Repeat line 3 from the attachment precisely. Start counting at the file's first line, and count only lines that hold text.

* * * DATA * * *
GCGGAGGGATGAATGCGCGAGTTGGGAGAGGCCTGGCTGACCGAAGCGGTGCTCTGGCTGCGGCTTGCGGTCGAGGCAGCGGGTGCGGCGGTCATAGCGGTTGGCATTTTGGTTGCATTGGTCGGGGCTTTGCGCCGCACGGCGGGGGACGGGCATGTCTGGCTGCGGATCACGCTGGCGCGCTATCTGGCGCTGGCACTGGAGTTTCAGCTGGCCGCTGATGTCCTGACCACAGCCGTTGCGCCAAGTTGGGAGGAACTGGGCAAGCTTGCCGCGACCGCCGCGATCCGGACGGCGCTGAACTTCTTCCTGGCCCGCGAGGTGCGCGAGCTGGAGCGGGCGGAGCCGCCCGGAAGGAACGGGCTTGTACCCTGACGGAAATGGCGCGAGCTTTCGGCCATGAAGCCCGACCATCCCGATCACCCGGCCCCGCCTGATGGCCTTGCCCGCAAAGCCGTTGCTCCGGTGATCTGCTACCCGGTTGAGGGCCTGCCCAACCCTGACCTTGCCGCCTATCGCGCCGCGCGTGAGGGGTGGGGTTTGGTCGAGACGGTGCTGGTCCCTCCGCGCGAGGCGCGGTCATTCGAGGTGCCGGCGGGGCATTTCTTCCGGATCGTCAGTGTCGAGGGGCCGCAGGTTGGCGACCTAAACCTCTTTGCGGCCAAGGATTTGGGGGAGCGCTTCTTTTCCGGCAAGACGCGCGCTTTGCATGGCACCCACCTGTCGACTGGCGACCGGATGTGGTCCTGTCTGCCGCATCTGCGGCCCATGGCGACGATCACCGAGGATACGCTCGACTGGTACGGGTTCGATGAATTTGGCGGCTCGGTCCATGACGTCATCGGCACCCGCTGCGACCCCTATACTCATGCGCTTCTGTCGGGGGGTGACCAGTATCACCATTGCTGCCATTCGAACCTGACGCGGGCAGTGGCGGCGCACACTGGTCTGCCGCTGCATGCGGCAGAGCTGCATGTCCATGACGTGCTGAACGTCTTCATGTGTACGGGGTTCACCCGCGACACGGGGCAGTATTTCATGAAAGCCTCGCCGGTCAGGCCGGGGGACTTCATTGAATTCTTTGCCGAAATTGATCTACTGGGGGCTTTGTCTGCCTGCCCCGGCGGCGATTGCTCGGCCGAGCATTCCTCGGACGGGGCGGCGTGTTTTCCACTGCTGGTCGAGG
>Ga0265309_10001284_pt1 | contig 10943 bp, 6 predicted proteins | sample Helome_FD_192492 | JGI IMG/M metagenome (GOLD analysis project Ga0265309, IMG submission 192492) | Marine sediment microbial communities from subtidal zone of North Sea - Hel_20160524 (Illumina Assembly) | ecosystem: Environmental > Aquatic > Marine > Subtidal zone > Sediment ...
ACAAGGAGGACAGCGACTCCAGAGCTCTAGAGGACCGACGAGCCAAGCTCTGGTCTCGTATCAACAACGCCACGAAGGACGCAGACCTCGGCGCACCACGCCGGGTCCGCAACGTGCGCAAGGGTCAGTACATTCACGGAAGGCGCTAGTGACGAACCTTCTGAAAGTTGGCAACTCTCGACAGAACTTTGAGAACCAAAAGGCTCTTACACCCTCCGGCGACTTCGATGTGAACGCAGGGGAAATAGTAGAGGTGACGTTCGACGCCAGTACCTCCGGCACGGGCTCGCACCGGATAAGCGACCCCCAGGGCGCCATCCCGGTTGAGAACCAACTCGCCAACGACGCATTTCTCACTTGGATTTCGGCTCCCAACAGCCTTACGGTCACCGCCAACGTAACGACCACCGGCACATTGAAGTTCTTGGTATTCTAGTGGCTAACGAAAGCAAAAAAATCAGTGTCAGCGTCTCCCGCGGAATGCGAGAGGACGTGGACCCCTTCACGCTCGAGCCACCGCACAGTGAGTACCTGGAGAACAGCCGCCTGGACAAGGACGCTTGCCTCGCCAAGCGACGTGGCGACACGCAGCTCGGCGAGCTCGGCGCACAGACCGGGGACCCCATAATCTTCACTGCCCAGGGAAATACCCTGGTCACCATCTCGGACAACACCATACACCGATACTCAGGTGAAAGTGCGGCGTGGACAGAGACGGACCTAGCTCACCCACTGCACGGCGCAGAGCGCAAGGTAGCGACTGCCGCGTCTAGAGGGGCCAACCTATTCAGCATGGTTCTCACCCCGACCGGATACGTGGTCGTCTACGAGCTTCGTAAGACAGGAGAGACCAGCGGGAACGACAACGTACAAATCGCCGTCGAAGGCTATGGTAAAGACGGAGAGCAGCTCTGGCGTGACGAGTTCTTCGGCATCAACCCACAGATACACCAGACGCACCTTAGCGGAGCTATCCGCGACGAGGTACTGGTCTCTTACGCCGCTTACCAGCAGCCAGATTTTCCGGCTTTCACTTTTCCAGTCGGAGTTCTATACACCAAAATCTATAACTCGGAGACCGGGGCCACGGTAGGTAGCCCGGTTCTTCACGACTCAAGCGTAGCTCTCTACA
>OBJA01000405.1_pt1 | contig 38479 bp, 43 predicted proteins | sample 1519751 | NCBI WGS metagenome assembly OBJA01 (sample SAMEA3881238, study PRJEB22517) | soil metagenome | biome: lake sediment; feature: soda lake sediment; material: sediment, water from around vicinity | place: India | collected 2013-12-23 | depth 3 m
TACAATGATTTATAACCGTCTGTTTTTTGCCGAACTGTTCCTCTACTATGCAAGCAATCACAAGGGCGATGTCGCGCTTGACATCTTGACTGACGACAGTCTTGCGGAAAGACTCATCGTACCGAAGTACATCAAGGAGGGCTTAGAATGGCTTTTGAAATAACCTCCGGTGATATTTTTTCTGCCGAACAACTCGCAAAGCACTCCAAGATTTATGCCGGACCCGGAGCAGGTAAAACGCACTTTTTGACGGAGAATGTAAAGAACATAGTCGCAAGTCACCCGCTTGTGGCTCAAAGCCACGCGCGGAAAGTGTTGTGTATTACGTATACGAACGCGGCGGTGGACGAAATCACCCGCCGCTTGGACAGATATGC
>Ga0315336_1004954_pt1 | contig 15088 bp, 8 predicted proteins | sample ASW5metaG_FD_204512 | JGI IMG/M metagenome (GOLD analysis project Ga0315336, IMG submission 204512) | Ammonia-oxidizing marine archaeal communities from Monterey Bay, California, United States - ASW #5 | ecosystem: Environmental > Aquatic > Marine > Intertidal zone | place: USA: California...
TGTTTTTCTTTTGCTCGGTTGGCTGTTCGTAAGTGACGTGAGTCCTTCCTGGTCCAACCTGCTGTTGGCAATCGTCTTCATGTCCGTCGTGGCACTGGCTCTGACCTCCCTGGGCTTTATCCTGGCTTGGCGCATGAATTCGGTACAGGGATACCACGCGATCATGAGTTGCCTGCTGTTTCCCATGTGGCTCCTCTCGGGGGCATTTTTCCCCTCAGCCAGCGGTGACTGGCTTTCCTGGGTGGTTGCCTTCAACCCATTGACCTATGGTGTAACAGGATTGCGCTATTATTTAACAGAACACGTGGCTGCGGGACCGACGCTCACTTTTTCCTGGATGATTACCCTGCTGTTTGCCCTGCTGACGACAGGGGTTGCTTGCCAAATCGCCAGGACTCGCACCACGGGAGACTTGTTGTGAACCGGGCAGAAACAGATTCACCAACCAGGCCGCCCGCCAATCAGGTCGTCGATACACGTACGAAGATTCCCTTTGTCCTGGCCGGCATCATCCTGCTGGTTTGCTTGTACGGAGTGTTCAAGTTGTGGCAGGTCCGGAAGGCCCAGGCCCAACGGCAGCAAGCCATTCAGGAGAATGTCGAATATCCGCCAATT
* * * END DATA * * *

ACAAGGAGGACAGCGACTCCAGAGCTCTAGAGGACCGACGAGCCAAGCTCTGGTCTCGTATCAACAACGCCACGAAGGACGCAGACCTCGGCGCACCACGCCGGGTCCGCAACGTGCGCAAGGGTCAGTACATTCACGGAAGGCGCTAGTGACGAACCTTCTGAAAGTTGGCAACTCTCGACAGAACTTTGAGAACCAAAAGGCTCTTACACCCTCCGGCGACTTCGATGTGAACGCAGGGGAAATAGTAGAGGTGACGTTCGACGCCAGTACCTCCGGCACGGGCTCGCACCGGATAAGCGACCCCCAGGGCGCCATCCCGGTTGAGAACCAACTCGCCAACGACGCATTTCTCACTTGGATTTCGGCTCCCAACAGCCTTACGGTCACCGCCAACGTAACGACCACCGGCACATTGAAGTTCTTGGTATTCTAGTGGCTAACGAAAGCAAAAAAATCAGTGTCAGCGTCTCCCGCGGAATGCGAGAGGACGTGGACCCCTTCACGCTCGAGCCACCGCACAGTGAGTACCTGGAGAACAGCCGCCTGGACAAGGACGCTTGCCTCGCCAAGCGACGTGGCGACACGCAGCTCGGCGAGCTCGGCGCACAGACCGGGGACCCCATAATCTTCACTGCCCAGGGAAATACCCTGGTCACCATCTCGGACAACACCATACACCGATACTCAGGTGAAAGTGCGGCGTGGACAGAGACGGACCTAGCTCACCCACTGCACGGCGCAGAGCGCAAGGTAGCGACTGCCGCGTCTAGAGGGGCCAACCTATTCAGCATGGTTCTCACCCCGACCGGATACGTGGTCGTCTACGAGCTTCGTAAGACAGGAGAGACCAGCGGGAACGACAACGTACAAATCGCCGTCGAAGGCTATGGTAAAGACGGAGAGCAGCTCTGGCGTGACGAGTTCTTCGGCATCAACCCACAGATACACCAGACGCACCTTAGCGGAGCTATCCGCGACGAGGTACTGGTCTCTTACGCCGCTTACCAGCAGCCAGATTTTCCGGCTTTCACTTTTCCAGTCGGAGTTCTATACACCAAAATCTATAACTCGGAGACCGGGGCCACGGTAGGTAGCCCGGTTCTTCACGACTCAAGCGTAGCTCTCTACA